Archive for December 2013
In this post I present an update to my previous posts over at The Oil Drum (The Red Queen series) on developments in tight oil production from the Bakken formation in North Dakota with some additional estimates, mainly presented in charts. The expansion is much about the differences between wells capable of producing, actual producing wells and idle wells (here defined as the difference between the number of wells capable of producing and the number of actual producing wells).
There is still noticeable growth in tight oil production from an accelerated additions of producing wells.
- For October 2013 North Dakota Industrial Commission (NDIC) reported a production of 877 kb/d from Bakken/Three Forks.
- In October 2013YTD production from Bakken/Three Forks (ND) was 775 kb/d.
(It is now expected that average daily production for all 2013 from Bakken (ND) will become around 800 kb/d.
- The cash flow analysis now suggests less use of debt for manufacturing wells for 2013.
Major funding for new wells now appears to come mainly from from net cash flows.
kb; kilo barrels = 1,000 barrels
In this post I present some hard data from the Norwegian economy, which in the recent decades show high correlations between total debt growth and the oil price. Presently the total debt growth from some sectors runs at an annual rate above 8% of GDP.
I also present my thoughts and observations about historical developments and what may lie ahead.
The economic undertows now suggest for a sharp downturn in the Norwegian economy. A deep look into the public data from Statistics Norway (SSB) reveals that it was the growth in debt, primarily acquired by the Norwegian households, that was and still continues to be a major and less acknowledged contributor to the recent growth success of the Norwegian economy.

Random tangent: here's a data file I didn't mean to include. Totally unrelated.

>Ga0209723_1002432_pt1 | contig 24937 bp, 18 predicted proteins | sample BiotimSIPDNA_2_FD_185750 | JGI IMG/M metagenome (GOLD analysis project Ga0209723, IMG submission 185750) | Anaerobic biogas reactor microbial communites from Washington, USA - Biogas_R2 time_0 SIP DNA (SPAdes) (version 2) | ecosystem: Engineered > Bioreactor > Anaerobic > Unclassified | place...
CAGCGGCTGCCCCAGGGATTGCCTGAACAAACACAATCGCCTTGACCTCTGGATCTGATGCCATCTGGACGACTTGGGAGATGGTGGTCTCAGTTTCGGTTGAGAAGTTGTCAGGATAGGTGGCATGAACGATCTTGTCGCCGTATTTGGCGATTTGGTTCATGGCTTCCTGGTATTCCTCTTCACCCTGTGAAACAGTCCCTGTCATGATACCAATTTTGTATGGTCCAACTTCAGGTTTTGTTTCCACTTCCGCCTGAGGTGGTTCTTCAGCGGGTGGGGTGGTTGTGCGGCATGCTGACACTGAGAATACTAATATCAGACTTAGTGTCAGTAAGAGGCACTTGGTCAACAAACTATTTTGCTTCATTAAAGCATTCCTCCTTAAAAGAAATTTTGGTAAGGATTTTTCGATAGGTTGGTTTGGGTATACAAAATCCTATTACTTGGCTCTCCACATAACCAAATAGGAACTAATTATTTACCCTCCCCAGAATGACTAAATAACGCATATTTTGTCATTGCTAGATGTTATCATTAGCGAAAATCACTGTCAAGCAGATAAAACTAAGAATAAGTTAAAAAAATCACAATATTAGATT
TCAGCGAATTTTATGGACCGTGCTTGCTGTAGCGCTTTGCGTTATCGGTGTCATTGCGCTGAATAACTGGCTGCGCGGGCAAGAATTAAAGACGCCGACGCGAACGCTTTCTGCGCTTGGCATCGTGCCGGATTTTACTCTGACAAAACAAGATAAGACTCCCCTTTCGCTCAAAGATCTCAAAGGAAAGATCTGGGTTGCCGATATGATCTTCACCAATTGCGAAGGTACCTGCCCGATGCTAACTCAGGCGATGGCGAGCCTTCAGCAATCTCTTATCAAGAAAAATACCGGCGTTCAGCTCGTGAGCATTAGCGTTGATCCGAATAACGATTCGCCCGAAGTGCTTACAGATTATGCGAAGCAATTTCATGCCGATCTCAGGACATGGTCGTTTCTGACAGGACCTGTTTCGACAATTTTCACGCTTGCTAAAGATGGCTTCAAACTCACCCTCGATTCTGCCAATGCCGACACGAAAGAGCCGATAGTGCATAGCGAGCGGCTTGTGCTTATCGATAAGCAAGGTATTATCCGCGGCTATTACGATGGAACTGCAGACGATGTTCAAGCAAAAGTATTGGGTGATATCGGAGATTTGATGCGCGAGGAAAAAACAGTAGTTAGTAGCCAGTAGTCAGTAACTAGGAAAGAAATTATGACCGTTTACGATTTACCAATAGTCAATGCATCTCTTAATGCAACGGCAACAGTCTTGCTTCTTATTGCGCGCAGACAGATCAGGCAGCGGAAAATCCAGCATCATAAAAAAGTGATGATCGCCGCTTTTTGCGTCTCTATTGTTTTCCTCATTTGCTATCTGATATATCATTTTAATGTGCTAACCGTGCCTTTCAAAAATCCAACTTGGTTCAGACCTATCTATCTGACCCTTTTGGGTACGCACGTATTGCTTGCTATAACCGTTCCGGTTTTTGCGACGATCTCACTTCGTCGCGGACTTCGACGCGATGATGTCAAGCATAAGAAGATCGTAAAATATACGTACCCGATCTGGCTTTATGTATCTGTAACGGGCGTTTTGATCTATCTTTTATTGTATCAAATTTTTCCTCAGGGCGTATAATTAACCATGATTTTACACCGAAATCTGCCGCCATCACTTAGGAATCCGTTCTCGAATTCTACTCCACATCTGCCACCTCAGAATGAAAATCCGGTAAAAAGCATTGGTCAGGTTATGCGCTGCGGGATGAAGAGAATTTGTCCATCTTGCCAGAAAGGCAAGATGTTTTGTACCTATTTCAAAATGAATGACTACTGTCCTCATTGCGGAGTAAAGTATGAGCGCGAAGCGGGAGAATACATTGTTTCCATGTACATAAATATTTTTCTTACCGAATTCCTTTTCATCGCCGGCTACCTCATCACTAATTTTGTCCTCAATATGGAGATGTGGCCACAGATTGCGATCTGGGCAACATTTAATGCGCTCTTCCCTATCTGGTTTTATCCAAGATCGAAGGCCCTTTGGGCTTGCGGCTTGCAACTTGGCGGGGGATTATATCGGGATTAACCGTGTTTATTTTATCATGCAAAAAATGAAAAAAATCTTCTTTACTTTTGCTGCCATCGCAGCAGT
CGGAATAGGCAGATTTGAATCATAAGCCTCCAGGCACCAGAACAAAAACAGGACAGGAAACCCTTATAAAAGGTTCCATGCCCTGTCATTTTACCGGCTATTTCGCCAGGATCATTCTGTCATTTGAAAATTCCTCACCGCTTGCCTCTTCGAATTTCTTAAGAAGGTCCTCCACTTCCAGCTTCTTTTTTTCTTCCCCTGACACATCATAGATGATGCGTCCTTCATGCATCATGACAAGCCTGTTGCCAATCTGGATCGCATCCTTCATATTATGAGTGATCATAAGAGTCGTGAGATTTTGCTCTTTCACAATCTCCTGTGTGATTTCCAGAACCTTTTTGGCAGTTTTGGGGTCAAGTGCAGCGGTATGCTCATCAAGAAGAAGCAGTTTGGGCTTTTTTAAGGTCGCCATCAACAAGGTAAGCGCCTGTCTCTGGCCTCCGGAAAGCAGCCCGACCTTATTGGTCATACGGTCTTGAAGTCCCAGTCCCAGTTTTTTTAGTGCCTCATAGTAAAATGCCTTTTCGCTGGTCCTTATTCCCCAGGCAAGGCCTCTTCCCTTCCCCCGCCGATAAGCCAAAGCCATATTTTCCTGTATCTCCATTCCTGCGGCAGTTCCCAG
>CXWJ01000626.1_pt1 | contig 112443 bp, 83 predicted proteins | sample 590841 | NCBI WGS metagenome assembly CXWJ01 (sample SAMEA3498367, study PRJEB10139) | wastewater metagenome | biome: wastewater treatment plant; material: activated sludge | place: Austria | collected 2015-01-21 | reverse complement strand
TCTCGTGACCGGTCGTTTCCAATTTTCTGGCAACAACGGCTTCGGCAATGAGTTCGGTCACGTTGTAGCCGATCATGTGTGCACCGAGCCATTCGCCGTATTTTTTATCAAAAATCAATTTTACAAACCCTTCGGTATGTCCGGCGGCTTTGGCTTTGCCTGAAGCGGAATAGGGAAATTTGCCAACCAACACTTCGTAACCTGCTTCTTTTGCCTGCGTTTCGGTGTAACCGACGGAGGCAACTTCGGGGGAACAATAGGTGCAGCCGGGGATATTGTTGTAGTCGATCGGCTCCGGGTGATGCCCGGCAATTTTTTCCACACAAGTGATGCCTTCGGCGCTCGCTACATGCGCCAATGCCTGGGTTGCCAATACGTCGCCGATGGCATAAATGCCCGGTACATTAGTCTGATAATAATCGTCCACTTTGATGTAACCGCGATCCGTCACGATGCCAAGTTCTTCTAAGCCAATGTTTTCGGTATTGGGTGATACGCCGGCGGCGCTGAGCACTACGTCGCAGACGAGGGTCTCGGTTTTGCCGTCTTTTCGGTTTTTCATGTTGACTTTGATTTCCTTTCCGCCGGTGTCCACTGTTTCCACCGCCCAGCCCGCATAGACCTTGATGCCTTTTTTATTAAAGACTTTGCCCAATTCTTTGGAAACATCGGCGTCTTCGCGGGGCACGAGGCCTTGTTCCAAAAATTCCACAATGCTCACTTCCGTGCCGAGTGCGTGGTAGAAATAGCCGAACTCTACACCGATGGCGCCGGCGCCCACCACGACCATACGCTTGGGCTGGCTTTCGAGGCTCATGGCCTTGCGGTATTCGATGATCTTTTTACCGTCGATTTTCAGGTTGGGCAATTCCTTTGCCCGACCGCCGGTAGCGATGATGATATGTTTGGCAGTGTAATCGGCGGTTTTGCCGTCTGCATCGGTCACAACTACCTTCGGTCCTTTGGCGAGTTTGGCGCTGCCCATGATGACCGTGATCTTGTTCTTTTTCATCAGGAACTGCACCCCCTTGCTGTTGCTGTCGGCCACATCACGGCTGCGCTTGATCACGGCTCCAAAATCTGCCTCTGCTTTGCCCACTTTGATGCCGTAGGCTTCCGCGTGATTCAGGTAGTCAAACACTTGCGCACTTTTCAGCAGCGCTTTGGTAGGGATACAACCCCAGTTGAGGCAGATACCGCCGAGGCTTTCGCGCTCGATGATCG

The primer for the strong nominal growth in debt was likely the growth in the oil price starting back in 2004. The oil price has remained at a structurally higher level at around $100/bbl.
Developments in the Norwegian economy have been tightly linked to movements of the oil price and the value of petroleum exports.
- It is widely recognized that the growth in the oil price spurred more investments for exploration and developments for petroleum from the North Sea.
- With the increased Norwegian North Sea petroleum activities followed an acceleration in households, non financial and municipalities debt growth.
As the data on imports are not broken down by sectors, there is good reason to believe that a major portion of the import growth originates from purchases of goods and services for the petroleum industry.
The value of Norwegian petroleum exports is now expected to decline in the near term with the decline in production, primarily of crude oil and by the end of this decade also natural gas.
Anyhow the data were whipped around for confessions, it turned out the Norwegian economy now appear to approach a major turn around.